Combining Combat, Study and Spirit: The story of three fallen soldiers who studied together in the same class
Three combat soldiers, all graduates of Ohr Torah Stone’s Neveh Shmuel Yeshiva High School, class of 2020, fell in action this past month: Yehonatan Semo, Eytan Dishon and Eitan Rosenzweig. The homeroom teacher of the three classmates, and some of their friends talk of the people they were and share their insights on how to deal with such loss.
Dudi Patimer, November 29, 2023
Graduates of Ohr Torah Stone’s Neveh Shmuel Yeshiva High School Class of 2020 parted from three of their classmates who fell in action one after the other in the battles in Gaza: Staff Sergeant Yehonatan Samo, Staff Sergeant Eytan Dishon and Staff Sergeant Eitan Rosenzweig, all of whom were only 21 years old.
“We have a Whatsapp group for the Class of 2020, and two years ago we changed the group’s name to ‘Engagements and Updates for the Class of 2020’, because some of our classmates had gotten engaged and everybody wanted to convey their well wishes and say mazel tov,” says Yair Tavori, a classmate of the three fallen soldiers. “However, in the past three weeks the congratulations turned into condolences, and instead of posting engagement pictures, people were posting pictures of our fallen classmates.
“One of the things we, as former classmates, have recently been discussing is the fact that we have been hurt on numerous fronts. Dishon, Samo and Rosenzweig had not been best friends; however, each had fostered his own close circle of friends and his special group of buddies. What this means is that this calamity did not only impact our specific class, but also the entire grade who had studied in our year, because all three of them had been very outgoing and popular and had impacted a great many people. It was truly impressive to see how all three had managed to combine their unique way of life and their Jewish faith with army life. All three were deeply rooted in the world of Torah, and, even as soldiers, did not forget the values upon which they were raised: the importance of serving one’s country; connecting between the realms of Torah and warfare, and living a life which fosters both the values of Judaism as well as those of mankind. The fact that our class has remained connected has helped us immensely in dealing with our loss.”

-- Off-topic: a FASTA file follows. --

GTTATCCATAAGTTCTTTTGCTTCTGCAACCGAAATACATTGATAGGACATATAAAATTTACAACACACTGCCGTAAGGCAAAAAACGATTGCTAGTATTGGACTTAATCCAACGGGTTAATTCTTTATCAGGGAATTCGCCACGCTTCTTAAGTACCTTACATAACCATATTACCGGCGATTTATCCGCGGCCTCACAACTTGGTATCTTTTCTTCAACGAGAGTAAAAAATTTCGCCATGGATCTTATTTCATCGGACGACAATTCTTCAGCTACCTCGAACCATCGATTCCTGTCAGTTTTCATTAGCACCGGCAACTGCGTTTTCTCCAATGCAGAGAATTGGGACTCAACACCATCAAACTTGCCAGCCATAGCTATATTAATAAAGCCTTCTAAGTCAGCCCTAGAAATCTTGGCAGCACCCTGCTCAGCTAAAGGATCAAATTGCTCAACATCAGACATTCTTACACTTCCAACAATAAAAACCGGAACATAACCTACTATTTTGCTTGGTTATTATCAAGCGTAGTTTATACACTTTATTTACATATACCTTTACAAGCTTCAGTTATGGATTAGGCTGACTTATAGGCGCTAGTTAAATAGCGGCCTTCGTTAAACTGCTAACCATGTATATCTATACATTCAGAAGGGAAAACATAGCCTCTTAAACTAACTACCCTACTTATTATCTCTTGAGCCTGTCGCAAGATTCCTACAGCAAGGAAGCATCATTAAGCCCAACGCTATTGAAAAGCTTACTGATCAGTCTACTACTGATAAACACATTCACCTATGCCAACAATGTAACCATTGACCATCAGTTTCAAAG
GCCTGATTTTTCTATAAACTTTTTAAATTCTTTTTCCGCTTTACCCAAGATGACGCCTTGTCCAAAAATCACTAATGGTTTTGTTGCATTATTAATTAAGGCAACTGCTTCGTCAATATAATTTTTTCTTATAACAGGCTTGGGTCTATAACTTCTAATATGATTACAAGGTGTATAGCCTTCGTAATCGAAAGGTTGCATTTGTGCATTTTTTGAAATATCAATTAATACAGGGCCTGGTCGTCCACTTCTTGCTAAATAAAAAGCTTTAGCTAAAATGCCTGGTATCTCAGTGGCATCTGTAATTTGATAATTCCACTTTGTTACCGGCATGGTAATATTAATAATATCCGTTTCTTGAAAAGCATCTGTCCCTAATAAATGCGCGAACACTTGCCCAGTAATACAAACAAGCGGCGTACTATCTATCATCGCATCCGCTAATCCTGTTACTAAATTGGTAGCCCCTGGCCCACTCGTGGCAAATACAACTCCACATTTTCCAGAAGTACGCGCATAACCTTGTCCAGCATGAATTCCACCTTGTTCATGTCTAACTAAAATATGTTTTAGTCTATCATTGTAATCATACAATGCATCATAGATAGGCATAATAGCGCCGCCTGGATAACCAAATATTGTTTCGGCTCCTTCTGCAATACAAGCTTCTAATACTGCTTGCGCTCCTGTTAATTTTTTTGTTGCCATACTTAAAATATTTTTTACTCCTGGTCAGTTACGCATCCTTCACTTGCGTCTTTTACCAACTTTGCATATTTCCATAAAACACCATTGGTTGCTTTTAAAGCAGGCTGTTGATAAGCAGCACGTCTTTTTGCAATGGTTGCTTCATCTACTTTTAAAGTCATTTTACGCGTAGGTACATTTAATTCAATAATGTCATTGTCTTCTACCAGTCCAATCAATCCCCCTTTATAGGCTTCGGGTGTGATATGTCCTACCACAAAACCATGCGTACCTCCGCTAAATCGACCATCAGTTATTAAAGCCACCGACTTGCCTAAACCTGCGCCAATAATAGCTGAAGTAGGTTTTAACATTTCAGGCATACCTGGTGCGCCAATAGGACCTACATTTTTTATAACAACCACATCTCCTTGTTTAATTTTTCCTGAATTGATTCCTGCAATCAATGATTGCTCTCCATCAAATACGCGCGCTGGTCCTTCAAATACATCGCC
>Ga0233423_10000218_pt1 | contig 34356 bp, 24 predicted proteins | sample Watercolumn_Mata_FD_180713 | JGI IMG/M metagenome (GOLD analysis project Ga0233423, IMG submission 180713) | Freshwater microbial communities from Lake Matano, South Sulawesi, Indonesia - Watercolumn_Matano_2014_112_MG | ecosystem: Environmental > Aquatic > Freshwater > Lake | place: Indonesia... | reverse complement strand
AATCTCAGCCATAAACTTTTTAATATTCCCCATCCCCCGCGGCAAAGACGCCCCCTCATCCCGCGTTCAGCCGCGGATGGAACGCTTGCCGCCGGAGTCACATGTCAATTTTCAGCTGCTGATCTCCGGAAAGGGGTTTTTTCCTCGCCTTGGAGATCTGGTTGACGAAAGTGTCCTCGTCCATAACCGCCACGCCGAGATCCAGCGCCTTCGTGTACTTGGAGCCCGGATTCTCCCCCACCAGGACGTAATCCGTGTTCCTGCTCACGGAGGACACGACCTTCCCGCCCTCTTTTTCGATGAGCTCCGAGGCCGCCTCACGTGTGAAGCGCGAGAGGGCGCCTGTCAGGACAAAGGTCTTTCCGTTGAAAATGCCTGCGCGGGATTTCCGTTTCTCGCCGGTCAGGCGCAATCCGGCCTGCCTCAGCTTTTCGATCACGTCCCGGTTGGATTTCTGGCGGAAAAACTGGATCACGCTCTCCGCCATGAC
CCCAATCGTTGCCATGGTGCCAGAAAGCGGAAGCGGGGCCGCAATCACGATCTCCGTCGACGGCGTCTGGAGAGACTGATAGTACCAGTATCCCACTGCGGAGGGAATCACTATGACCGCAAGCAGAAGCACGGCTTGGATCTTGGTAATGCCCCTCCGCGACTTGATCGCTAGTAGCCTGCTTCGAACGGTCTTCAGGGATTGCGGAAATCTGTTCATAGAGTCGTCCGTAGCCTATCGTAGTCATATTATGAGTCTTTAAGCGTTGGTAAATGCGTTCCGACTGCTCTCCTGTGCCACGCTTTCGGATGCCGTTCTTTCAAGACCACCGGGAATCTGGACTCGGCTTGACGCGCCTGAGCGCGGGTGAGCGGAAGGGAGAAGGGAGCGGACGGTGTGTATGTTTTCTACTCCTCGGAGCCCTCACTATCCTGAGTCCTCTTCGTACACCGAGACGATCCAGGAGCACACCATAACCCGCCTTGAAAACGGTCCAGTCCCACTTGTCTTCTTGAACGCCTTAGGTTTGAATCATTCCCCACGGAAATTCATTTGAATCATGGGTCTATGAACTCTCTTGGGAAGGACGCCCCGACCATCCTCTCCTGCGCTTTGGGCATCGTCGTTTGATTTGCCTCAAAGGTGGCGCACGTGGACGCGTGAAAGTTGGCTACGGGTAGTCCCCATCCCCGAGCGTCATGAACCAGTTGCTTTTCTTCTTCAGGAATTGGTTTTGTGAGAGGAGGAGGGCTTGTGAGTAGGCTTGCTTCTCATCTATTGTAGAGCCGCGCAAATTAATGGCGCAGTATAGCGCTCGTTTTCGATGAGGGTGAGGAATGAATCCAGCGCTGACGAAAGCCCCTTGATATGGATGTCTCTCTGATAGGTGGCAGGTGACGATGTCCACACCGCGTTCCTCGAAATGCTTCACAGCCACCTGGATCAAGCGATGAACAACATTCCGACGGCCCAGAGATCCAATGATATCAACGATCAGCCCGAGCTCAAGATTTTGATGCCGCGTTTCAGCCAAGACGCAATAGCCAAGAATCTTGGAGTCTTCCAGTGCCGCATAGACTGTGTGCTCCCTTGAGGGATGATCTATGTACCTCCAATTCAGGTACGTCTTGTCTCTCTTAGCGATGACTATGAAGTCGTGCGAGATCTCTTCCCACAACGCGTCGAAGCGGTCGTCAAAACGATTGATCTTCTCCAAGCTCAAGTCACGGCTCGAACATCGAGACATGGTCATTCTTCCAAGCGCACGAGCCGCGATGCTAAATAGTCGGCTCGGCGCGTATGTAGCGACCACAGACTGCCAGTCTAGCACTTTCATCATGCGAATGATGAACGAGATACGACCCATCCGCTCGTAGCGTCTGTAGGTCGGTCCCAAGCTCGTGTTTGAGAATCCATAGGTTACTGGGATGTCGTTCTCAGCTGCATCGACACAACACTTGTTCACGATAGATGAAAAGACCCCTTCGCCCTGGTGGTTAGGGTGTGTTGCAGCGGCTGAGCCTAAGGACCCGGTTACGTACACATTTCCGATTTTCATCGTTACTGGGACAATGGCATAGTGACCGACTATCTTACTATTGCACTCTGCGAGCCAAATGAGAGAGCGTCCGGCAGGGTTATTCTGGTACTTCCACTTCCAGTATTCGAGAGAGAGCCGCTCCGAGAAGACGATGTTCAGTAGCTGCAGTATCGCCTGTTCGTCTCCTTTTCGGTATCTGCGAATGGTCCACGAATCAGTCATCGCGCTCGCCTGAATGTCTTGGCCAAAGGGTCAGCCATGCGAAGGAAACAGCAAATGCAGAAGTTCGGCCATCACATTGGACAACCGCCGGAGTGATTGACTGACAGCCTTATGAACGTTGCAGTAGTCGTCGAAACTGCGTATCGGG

Neveh Shmuel Yeshiva High School, one of many schools belonging to the Ohr Torah Stone network of educational institutions, was founded in 1983 in the town of Efrat, and boasts some 300 students who study in grades 9 through 12. “We offer a long school day, from the early hours of the morning until late evening. While the morning hours are dedicated to Torah studies, the afternoon hours center around general studies and the students’ major tracks, typical of any high school,” says Rabbi Shlomo Moses, who had been the homeroom teacher of 12th grade-B in the year 2020. In fact, Rabbi Moses had taught the class for a period of two years, from the beginning of 11th grade until the end of 12th grade, in 2020, when the class graduated.
“When it comes to social activities, the students often remain in the yeshiva over Shabbat or Jewish festivals, which means the school setting is much more than just a scholastic framework. Rather, it offers a much broader envelope, which is intensive but also socially connecting, and in which the educational staff plays a significant and dominant role. In fact, the students view the yeshiva as their extended home. The three students who were killed shared a common denominator: they had all been very socially engaged and had forged meaningful and robust friendships. As high school students, each had paved a unique way of life for himself, and each had chosen to express himself in a distinct fashion.”
Upon their graduation, each of the three had decided upon a different course of life. Samo went to the Aderet pre-military preparatory program in Kfar Silver; Dishon chose to study in the Hesder Yeshiva of Kiryat Shmona, while Rosenzweig opted for the Hesder Yeshiva of Yerucham.
Staff Sergeant Yehonatan Yitzhak Samo of Karmei Zur, a fighter in the 202nd battalion of the Paratroopers Brigade, was critically wounded in the battles of the 8th of November and died of his injuries two days later, on November 10th. He was laid to rest in the military cemetery on Mt. Herzl. “Yehonatan was wise and witty and an excellent athlete. I think what characterized him most was the fact that he took every challenge in stride, and never made a fuss over anything,” says Rabbi Moses.
“When COVID broke out, these students were in 12th grade, so I would keep in touch with them on Whatsapp. I remember sending Yehonatan a message asking him how he was getting along during the difficult days of the pandemic, and he answered – ‘All good. No worries,’ attaching a snapshot of himself working on an archeological site in Karmei Zur. During his military service he volunteered for the Paratroopers Brigade, and in every correspondence with him he made sure to say that all was well and that there were no out of the ordinary hardships. During his training in the Aderet pre-military program, he was known to be an extremely sociable person. Much like the Biblical figure of Yehonatan, Yehonatan Samo was the first to volunteer for every social activity in school, and was also an intelligent student who excelled in whatever he chose to study.”